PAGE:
If someone lobs a grenade, it’s fair to expect that something unpleasant is going to happen. Tear gas grenades are often used by riot police to disperse an unruly crowd, and the military might use a smoke grenade as cover to advance on an armed position, or to mark a location in need of an airstrike. But some gas grenades are meant to help, not hurt, like this talking gas-sensing grenade that’s a 2015 Hackaday Prize entry.
Confined space entry is a particularly dangerous aspect of rescue work, especially in the mining industry. A cave in or other accident can trap not only people, but also dangerous gasses, endangering victims and rescuers alike. Plenty of fancy robots have been developed that can take gas sensors deep into confined spaces ahead of rescuers, but [Eric William] figured out a cheaper way to sniff the air before entering. An MQ2 combination CO, LPG and smoke sensor is interfaced to an Arduino Nano, and a 433MHz transmitter is attached to an output. A little code measures the data from the sensors and synthesizes human voice readings which are fed to the transmitter. The whole package is stuffed into a tough, easily deployed package – a Nerf dog toy! Lobbed into a confined space, the grenade begins squawking its readings out in spoken English, which can be received by any UHF handy-talkie in range. [Eric] reports in the after-break video that he’s received signals over a block away – good standoff distance for a potentially explosive situation.
Continue reading “Hackaday Prize Entry: Gas Grenade Helps Instead of Exploding”
When it comes to large systems, there are a lot more computers than there are people maintaining them. That’s not a big deal since you can simply use a KVM to connect one Keyboard/Video/Mouse terminal up to all of them, switching between each box simply and seamlessly. The side effect is that now the KVM has just as much access to all of those systems as the human who caresses the keyboard. [Yaniv Balmas] and [Lior Oppenheim] spent some time reverse engineering the firmware for one of these devices and demonstrated how shady firmware can pwn these systems, even when some of the systems themselves are air-gapped from the Internet. This was their first DEF CON talk and they did a great job of explaining what it took to hack these devices.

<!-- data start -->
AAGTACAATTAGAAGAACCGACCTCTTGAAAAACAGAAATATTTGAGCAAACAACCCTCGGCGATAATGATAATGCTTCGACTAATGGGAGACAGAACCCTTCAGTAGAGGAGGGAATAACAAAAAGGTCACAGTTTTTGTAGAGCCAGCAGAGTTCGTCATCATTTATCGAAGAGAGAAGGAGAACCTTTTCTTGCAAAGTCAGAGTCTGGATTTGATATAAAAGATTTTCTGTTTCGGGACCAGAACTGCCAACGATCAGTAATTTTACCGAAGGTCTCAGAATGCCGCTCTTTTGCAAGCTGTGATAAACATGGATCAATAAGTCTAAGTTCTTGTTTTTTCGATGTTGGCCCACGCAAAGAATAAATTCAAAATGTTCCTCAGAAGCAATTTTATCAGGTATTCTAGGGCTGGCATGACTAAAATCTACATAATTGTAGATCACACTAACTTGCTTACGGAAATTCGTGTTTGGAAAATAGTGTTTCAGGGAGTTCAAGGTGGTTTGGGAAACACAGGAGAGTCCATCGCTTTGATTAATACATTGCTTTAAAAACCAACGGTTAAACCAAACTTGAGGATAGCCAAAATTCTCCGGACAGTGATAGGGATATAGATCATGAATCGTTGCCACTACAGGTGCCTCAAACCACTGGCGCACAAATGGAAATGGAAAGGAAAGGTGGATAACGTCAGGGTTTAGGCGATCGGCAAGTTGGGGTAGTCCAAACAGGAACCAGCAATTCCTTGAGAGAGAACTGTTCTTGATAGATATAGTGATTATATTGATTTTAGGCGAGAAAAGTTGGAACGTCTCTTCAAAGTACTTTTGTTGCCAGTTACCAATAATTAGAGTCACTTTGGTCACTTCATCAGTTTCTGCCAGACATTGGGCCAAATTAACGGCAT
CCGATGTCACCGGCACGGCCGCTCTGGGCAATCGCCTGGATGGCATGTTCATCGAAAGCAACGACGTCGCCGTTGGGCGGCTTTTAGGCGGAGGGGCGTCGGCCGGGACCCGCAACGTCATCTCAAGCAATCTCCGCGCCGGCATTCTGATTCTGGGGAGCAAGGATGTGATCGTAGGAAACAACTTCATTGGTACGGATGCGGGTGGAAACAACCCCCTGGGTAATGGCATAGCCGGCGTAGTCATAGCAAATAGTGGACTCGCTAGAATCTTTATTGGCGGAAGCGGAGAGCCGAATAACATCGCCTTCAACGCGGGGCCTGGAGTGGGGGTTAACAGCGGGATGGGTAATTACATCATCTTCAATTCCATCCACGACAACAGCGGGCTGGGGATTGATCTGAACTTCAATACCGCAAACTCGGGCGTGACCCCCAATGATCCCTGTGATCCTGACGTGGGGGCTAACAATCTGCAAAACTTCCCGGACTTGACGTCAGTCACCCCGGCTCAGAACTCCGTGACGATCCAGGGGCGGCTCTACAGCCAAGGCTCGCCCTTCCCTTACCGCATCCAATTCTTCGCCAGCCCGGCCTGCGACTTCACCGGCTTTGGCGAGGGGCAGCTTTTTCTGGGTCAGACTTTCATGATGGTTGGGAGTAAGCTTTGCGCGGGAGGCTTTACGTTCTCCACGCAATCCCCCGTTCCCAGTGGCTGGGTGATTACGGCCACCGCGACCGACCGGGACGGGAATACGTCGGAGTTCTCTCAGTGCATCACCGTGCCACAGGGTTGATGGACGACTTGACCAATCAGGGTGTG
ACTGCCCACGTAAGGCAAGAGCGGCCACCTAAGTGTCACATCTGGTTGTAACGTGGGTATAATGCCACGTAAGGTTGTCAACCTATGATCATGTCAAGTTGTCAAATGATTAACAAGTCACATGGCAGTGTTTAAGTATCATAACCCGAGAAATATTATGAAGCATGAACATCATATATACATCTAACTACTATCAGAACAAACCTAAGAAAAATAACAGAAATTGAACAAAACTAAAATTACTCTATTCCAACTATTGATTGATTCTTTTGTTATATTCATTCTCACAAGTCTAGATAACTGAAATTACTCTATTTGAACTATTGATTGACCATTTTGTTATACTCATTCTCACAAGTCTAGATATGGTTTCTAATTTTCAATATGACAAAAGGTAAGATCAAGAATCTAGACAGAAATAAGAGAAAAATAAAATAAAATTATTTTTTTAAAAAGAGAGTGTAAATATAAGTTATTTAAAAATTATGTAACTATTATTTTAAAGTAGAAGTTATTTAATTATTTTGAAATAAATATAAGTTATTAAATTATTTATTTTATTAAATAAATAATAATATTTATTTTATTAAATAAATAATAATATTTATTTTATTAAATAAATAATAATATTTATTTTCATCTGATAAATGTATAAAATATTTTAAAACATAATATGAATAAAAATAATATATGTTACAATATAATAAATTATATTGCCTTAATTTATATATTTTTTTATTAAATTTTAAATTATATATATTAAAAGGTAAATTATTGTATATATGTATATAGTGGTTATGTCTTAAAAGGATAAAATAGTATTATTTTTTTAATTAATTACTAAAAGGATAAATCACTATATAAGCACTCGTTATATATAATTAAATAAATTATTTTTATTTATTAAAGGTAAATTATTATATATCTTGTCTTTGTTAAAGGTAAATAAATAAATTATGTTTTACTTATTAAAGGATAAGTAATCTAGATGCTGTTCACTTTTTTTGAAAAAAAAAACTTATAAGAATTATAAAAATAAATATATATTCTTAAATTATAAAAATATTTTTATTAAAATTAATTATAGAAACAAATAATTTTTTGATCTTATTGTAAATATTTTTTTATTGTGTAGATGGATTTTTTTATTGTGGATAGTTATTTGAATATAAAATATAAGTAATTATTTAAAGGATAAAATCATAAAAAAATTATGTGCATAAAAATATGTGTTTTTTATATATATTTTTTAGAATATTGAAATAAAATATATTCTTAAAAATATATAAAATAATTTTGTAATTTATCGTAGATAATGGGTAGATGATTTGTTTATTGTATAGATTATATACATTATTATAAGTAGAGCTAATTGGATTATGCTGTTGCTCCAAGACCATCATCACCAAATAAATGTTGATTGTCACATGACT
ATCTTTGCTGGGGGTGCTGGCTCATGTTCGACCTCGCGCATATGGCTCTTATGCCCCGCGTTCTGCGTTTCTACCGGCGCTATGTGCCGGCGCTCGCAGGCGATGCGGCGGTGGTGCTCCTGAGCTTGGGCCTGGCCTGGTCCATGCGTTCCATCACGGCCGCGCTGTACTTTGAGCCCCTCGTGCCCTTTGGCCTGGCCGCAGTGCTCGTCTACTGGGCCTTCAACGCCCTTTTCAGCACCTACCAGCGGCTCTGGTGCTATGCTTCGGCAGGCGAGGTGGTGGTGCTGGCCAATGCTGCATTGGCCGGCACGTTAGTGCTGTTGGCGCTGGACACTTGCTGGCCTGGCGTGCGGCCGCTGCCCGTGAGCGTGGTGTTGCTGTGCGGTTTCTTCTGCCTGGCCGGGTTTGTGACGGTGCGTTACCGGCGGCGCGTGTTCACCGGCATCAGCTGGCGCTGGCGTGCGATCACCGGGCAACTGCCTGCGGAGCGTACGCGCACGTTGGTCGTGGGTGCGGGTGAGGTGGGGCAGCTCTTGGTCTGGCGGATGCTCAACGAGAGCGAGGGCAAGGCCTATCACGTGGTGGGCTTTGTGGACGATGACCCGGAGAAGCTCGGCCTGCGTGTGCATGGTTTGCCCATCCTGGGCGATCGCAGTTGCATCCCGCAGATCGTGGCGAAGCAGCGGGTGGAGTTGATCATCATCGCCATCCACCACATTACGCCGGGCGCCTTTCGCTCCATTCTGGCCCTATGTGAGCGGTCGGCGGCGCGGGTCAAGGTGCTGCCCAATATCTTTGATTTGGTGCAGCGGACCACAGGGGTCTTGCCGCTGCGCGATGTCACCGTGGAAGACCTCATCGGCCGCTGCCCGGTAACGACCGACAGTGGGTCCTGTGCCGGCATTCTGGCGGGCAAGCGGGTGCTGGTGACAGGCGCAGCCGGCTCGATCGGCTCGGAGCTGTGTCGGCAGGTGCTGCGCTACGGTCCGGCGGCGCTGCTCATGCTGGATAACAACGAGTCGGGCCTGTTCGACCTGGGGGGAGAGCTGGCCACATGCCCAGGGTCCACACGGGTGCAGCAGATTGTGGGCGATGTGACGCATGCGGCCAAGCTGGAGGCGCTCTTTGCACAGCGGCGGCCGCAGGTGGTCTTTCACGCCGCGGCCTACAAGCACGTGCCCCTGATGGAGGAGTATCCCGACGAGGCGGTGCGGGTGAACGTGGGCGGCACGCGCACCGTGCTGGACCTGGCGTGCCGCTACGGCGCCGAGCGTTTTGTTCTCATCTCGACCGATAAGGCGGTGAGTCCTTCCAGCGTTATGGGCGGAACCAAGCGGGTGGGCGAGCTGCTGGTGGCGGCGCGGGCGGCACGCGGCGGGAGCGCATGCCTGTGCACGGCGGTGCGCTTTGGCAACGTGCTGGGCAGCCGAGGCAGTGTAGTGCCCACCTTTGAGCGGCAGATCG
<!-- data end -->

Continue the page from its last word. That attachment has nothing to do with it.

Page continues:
Continue reading “Hacking a KVM: Teach a Keyboard Switch to Spy”
[Renaud] built a AC power meter from scratch. While commercial power meters like the Kill A Watt are available [Renaud’s] build gives an interesting insight into the methods used.
At the heart of [Renaud’s] design lie two sense transformers. The first is a typical voltage stepdown transformer. This brings the AC line voltage down to +/- 10V, which is more amenable to digital sampling. The second is a current sense transformer. In current transformers the primary is typically a single wire (the AC line in this case) passing through the middle of a ring (see the picture to the right from wikipedia). The secondary is wrapped round the ring. When the secondary coil is shorted a current in the primary wire/coil induces a current in the secondary coil.